Last year, when a ruptured aortic aneurysm landed my father in a Las Vegas ICU with little chance for recovery, I learned more about the world of acute-care medicine than I ever wanted. Like many with modest hospital exposure, I always conceived of acute care as similar to ambulatory — physician based. But it was evident during my month in the desert that, in the hospital, nurses run the show.
During August 2007, I spent about eight to nine hours each day bedside, talking with nurses, alerting them when I thought something was wrong and, occasionally, getting three minutes a day with his physicians as they zipped in and out of the room. The nurses, working their 12-hour shifts, were the constant caregivers, always available to him, and me. And while physician orders came through maybe once a day, nursing documentation occurred around the clock. I can remember them well:
There was Stanley from Kenya, working the night shift. Stanley was one of the nicest people I have ever met. He constantly encouraged me to keep my chin up, telling me my father was going to get better, get off the ventilator. When my father was put back on it, I was the one who buoyed Stanley, as he seemed more frustrated than me. Stanley often made me laugh, spending extra time in the room when he didn't have to.
There was Sheri, a nurse who had received a religious vision in her dream to start up a children's book publishing house. Sheri had gone after the funding and was well on her way to renting a building for its operation. She showed me her company's Web site with pride and gave my father excellent care.
There was Rita from the Philippines. After Rita came to America, her mother was diagnosed with cancer. Rita worked extra shifts for over a year to pay for her mother's care. Rita had recently gone through a divorce and was then trying to raise her two children in Las Vegas, not exactly a town without temptation.
And there was Alice from Oklahoma. Alice had grown up on a farm, and showed me her formidable hands as proof of days spent in the field. Alice was warm and comforting, everything you'd look for in a caregiver.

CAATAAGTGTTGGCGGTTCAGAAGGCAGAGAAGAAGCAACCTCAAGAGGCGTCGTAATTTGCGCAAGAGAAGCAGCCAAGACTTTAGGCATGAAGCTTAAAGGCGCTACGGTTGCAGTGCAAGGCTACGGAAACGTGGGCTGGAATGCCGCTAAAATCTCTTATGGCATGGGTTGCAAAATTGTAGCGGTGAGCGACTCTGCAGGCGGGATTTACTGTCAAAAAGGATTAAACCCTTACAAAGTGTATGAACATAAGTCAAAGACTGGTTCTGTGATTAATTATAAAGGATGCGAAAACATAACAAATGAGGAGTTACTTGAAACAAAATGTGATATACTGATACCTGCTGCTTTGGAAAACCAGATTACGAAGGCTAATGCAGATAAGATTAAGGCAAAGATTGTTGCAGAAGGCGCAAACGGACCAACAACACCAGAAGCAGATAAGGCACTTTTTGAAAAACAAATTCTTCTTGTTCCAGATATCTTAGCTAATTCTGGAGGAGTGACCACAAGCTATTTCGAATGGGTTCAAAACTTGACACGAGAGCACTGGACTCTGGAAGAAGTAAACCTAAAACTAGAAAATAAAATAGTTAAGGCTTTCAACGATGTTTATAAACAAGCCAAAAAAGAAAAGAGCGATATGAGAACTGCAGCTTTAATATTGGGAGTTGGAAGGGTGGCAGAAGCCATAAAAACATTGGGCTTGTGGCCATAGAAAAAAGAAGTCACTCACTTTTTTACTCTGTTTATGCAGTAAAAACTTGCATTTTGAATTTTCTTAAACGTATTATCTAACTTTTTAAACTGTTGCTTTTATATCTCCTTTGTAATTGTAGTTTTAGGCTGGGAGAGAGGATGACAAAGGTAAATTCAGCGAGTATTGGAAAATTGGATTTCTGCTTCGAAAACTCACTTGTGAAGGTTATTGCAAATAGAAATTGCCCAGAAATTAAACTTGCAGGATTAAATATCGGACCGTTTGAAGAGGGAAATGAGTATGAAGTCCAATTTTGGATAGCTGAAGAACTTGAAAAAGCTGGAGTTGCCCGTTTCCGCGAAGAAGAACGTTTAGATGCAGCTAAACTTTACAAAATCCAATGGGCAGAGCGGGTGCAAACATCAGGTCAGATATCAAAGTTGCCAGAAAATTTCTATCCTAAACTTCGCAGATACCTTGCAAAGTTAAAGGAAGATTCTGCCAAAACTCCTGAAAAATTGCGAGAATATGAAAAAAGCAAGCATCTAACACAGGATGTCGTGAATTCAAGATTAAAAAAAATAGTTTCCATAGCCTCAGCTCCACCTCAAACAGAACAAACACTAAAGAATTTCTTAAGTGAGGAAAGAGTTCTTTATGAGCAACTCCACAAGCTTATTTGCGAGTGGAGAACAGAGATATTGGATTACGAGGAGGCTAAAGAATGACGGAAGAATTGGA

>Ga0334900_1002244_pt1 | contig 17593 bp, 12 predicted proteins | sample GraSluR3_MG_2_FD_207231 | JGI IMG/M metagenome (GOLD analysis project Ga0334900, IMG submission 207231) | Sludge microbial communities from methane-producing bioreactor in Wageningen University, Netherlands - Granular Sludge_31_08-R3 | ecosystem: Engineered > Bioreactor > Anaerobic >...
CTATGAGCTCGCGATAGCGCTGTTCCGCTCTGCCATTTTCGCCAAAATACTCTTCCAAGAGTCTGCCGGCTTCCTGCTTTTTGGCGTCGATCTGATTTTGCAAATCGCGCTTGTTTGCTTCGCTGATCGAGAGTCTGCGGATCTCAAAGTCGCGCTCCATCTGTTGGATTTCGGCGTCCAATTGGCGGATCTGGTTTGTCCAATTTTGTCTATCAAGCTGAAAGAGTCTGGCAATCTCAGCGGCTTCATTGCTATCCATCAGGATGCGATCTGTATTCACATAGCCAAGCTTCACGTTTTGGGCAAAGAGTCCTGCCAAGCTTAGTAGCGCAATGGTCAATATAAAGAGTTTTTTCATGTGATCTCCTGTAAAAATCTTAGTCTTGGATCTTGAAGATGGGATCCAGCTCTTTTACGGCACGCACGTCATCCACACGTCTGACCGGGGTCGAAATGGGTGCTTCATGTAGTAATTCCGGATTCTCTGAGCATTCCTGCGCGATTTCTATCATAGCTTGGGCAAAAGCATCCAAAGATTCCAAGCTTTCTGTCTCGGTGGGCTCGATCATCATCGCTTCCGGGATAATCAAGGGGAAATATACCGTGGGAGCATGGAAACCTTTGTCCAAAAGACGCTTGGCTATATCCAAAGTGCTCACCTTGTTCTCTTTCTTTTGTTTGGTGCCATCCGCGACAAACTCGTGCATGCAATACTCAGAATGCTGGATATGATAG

What do I know about his doctors, you ask? What were their hopes and dreams? Where did they come from and where were they going? Well, I really don't know, as I never got to spend the kind of time with them that I did the nurses. Don't get me wrong, I know this is the way most hospitals work, with doctors doing rounds to direct care and nurses carrying out their orders. The fact that my father recovered — beating the 1 percent chance of survival he was given on admission — is a testament to the skill of his physicians.
What I am saying is that CPOE (computerized physician order entry) should not be the initial goal of your electronic strategy, as it leaves the largest part of documentation off the table. Perhaps the biggest piece of the puzzle in creating the electronic patient record is nursing documentation. In fact, going with a nursing documentation-first strategy will make your nurses that much stronger when it's time for CPOE. And though no one wants nurses to actually put orders in for the docs, rolling out nursing documentation first ensures they will be ready to teach.
As Mark Hagland reveals in our cover story this month, nurses are the key constituency to finding success with any IT rollout in the hospital. With this in mind, it's critical to appreciate just how important it is to involve nursing in any product selections, rollouts and follow-up evaluations. A nurse's voice is sometimes the sweetest sound a patient or family member can hear, and CIOs who seek it out dramatically increase their chances of success.
Anthony Guerra, Editor-in-Chief
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